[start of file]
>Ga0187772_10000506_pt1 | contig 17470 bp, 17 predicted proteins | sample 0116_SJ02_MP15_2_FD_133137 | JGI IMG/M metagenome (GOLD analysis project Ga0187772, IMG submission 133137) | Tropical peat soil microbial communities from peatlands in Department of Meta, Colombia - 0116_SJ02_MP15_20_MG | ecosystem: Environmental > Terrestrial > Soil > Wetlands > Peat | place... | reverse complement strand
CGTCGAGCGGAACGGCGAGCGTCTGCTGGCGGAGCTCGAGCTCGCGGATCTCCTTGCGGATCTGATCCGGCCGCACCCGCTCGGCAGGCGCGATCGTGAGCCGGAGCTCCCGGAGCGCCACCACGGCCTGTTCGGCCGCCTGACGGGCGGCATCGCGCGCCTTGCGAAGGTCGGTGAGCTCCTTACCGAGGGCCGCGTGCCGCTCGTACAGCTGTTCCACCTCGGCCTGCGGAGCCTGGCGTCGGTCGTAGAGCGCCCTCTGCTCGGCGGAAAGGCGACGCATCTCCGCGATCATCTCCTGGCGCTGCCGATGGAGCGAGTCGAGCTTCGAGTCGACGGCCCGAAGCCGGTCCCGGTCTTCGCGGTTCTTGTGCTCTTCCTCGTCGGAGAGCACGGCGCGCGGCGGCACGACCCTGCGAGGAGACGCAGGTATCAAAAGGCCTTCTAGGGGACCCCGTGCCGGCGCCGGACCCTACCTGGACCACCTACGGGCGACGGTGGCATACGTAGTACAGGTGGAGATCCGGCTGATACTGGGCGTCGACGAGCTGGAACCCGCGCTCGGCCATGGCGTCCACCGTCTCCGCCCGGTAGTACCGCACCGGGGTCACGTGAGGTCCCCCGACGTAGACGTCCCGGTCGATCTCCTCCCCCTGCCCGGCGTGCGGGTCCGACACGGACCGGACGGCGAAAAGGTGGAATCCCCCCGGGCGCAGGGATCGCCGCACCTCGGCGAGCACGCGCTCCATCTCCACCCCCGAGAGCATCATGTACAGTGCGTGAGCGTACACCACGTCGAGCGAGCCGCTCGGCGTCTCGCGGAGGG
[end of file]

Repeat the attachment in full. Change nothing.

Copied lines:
>Ga0187772_10000506_pt1 | contig 17470 bp, 17 predicted proteins | sample 0116_SJ02_MP15_2_FD_133137 | JGI IMG/M metagenome (GOLD analysis project Ga0187772, IMG submission 133137) | Tropical peat soil microbial communities from peatlands in Department of Meta, Colombia - 0116_SJ02_MP15_20_MG | ecosystem: Environmental > Terrestrial > Soil > Wetlands > Peat | place... | reverse complement strand
CGTCGAGCGGAACGGCGAGCGTCTGCTGGCGGAGCTCGAGCTCGCGGATCTCCTTGCGGATCTGATCCGGCCGCACCCGCTCGGCAGGCGCGATCGTGAGCCGGAGCTCCCGGAGCGCCACCACGGCCTGTTCGGCCGCCTGACGGGCGGCATCGCGCGCCTTGCGAAGGTCGGTGAGCTCCTTACCGAGGGCCGCGTGCCGCTCGTACAGCTGTTCCACCTCGGCCTGCGGAGCCTGGCGTCGGTCGTAGAGCGCCCTCTGCTCGGCGGAAAGGCGACGCATCTCCGCGATCATCTCCTGGCGCTGCCGATGGAGCGAGTCGAGCTTCGAGTCGACGGCCCGAAGCCGGTCCCGGTCTTCGCGGTTCTTGTGCTCTTCCTCGTCGGAGAGCACGGCGCGCGGCGGCACGACCCTGCGAGGAGACGCAGGTATCAAAAGGCCTTCTAGGGGACCCCGTGCCGGCGCCGGACCCTACCTGGACCACCTACGGGCGACGGTGGCATACGTAGTACAGGTGGAGATCCGGCTGATACTGGGCGTCGACGAGCTGGAACCCGCGCTCGGCCATGGCGTCCACCGTCTCCGCCCGGTAGTACCGCACCGGGGTCACGTGAGGTCCCCCGACGTAGACGTCCCGGTCGATCTCCTCCCCCTGCCCGGCGTGCGGGTCCGACACGGACCGGACGGCGAAAAGGTGGAATCCCCCCGGGCGCAGGGATCGCCGCACCTCGGCGAGCACGCGCTCCATCTCCACCCCCGAGAGCATCATGTACAGTGCGTGAGCGTACACCACGTCGAGCGAGCCGCTCGGCGTCTCGCGGAGGG